JEC World 2020 preview: COBRA International
COBRA International (Chonburi, Thailand) is exhibiting its latest foiling board technology and is presenting its process for recycling and reusing epoxy resin windsurf parts using Recyclamine resins.
The group says its latest work with recyclable resins takes another step forwards into the future of watersports composites. COBRA has worked alongside customer Starboard and Recyclamine resin supplier Aditya Birla (Bangkok, Thailand) to set up a low-temperature recycling process that breaks down epoxy composite windsurf fins, production waste, unused parts and production tooling, recovering valuable reinforcement fabrics for reuse and a thermoplastic resin compound that can be used for COBRA’s plastic accessory components.
On display are foiling boards such as Flite’s electric foiling surfboard (on display at the Innovation Planets) and the Windsurfer LT, its latest success story for grassroots watersports. The full Windsurfer LT package — board, fin, mast, boom and sail — for this product is now produced at COBRA.
The CAC (COBRA Advanced Composites) team, now a partner to many automotive and motorcycle manufacturers in Germany, Italy, Japan and the U.K., is at the show with several examples of its prepreg carbon fiber parts, including a full carbon motorcycle swing arm.
COBRA Composite Structures (CCS) is showcasing its latest work for the unmanned aerial vehicles (UAV) and autonomous vehicle markets. Working with a leading manufacturer in Thailand, CCS produces composite covers for drones used in agricultural spraying and monitoring.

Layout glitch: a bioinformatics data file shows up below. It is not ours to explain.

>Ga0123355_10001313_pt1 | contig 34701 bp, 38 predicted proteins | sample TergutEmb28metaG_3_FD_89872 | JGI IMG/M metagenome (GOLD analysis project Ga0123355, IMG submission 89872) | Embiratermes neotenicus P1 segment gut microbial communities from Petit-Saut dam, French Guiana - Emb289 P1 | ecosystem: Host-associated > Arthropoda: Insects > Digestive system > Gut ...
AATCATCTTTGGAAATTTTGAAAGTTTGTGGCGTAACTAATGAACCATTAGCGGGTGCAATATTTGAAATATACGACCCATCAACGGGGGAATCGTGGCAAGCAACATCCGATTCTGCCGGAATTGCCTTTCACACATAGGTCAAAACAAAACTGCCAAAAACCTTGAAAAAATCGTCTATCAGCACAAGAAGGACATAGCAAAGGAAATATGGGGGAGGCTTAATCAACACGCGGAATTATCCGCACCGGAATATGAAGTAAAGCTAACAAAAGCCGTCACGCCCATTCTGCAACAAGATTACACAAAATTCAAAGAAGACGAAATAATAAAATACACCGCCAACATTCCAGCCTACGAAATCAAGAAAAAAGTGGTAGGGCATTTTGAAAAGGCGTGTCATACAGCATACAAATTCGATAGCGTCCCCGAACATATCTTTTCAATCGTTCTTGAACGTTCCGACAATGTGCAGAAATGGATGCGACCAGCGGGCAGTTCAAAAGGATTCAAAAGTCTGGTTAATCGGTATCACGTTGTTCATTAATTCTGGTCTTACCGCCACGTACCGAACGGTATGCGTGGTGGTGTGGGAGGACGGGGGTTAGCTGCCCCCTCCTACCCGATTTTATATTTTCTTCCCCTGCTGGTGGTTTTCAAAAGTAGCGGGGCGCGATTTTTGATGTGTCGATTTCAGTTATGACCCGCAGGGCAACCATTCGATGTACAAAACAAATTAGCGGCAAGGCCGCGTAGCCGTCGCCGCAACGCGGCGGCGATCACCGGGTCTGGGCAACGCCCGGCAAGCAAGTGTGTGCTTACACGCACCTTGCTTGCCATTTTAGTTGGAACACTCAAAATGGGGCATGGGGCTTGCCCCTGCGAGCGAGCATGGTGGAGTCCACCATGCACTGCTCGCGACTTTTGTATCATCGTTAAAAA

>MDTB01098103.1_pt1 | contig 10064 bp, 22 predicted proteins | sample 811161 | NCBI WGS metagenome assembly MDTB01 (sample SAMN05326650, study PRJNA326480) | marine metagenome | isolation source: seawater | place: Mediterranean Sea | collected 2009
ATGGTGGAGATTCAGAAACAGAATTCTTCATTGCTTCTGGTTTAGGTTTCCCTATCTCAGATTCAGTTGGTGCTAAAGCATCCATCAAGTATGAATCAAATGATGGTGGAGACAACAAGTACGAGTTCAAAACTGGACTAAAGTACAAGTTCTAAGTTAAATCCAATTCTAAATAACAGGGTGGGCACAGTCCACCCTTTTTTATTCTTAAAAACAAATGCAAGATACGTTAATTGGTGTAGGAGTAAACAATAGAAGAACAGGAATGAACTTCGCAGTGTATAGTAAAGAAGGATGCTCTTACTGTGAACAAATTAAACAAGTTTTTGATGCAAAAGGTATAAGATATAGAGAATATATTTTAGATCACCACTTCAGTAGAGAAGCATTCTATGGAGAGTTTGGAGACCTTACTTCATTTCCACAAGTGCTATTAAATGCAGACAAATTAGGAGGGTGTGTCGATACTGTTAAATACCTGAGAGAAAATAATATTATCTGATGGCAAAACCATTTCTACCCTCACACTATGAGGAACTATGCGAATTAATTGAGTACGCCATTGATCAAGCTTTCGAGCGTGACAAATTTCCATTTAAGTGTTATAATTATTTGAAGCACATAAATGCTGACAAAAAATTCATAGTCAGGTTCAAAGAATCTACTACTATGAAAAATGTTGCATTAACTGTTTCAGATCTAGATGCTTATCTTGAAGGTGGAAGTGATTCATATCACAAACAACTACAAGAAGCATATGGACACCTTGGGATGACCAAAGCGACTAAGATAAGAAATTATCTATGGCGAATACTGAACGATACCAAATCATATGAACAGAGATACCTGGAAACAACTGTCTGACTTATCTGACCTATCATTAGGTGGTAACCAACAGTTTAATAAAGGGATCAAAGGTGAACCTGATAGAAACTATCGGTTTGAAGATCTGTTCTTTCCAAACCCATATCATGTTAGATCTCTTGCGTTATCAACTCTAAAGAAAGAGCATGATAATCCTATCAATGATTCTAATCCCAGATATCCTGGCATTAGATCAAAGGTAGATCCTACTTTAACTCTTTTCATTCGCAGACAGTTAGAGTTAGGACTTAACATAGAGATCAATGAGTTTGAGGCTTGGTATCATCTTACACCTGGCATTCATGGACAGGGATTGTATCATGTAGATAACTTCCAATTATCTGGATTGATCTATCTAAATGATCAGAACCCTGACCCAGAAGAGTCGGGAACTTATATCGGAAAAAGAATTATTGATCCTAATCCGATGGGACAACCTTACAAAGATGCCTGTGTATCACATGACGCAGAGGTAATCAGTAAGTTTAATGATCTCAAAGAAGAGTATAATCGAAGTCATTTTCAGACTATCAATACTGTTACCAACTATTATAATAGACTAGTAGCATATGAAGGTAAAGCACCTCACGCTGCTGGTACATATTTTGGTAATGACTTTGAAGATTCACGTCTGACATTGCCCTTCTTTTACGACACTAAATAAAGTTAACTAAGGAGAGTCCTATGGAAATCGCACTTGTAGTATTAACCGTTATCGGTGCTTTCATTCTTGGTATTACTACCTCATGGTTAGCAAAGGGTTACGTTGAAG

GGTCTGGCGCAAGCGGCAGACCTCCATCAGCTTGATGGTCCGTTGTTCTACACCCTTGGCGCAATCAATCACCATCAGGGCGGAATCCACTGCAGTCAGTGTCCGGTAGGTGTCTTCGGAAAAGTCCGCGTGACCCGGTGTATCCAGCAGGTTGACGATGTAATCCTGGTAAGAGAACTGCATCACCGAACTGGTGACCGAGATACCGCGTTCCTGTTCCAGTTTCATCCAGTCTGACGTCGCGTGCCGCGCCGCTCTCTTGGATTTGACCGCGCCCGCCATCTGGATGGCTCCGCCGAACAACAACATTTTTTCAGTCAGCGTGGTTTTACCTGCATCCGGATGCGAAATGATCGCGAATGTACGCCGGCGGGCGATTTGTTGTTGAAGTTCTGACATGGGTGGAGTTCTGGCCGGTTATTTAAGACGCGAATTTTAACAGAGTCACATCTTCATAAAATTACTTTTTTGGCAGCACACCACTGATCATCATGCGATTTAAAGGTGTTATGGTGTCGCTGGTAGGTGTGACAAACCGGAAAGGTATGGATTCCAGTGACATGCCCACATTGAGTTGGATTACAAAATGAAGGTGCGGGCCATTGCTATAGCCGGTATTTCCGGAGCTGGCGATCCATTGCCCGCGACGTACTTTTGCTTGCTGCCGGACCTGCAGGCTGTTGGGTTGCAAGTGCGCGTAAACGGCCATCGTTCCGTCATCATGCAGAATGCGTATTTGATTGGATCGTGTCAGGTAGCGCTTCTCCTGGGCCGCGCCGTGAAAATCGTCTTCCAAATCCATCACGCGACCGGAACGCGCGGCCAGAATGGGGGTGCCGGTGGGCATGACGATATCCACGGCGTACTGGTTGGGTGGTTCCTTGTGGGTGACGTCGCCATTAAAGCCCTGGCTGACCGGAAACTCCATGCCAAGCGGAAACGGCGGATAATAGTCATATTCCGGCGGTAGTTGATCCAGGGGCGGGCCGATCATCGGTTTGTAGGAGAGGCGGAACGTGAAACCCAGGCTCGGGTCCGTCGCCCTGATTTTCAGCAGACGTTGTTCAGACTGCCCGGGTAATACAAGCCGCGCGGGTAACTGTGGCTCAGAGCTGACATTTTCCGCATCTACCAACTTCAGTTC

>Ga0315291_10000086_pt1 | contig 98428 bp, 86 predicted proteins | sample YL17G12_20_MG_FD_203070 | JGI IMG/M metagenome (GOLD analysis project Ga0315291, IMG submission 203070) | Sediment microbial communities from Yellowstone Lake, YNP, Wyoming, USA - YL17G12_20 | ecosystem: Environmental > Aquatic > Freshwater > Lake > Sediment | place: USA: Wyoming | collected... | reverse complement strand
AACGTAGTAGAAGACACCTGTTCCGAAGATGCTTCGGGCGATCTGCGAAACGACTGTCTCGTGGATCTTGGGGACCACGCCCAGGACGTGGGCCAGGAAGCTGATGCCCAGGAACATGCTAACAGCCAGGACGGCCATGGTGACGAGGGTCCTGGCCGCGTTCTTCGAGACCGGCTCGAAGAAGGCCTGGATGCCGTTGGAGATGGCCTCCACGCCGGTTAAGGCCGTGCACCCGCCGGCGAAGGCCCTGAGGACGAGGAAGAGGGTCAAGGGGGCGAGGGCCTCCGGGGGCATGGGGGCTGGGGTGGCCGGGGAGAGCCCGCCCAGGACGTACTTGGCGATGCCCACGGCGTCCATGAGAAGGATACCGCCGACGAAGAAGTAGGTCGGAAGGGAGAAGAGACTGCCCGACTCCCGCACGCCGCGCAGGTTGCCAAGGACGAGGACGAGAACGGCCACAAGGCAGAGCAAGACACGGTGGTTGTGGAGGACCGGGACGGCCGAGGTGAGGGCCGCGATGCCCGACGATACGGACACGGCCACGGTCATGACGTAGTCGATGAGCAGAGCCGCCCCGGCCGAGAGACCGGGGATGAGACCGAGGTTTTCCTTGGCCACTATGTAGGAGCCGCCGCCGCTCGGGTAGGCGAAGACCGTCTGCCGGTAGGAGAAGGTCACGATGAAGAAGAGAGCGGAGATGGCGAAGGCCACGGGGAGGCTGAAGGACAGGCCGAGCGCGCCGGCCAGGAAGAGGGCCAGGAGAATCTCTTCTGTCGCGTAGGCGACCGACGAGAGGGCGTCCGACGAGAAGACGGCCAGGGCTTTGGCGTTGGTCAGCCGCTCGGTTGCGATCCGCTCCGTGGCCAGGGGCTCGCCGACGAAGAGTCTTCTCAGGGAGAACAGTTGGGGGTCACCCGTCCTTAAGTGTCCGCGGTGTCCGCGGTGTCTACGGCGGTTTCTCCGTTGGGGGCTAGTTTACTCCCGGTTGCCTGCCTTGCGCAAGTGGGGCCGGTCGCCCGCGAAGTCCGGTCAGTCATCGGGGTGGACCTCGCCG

COBRA’s internal product development team, the Design and Development (D&D) department, is displaying several examples of product design work. Specializing in all aspects of the design, material sourcing, engineering and production processes, the D&D team have worked with several innovative designers such as Sutherland Furniture on carbon fiber furniture.
Fast-reacting resins and speedier processes are making economical volume manufacturing possible.
Compared to legacy materials like steel, aluminum, iron and titanium, composites are still coming of age, and only just now are being better understood by design and manufacturing engineers. However, composites’ physical properties — combined with unbeatable light weight — make them undeniably attractive.
The structural properties of composite materials are derived primarily from the fiber reinforcement. Fiber types, their manufacture, their uses and the end-market applications in which they find most use are described.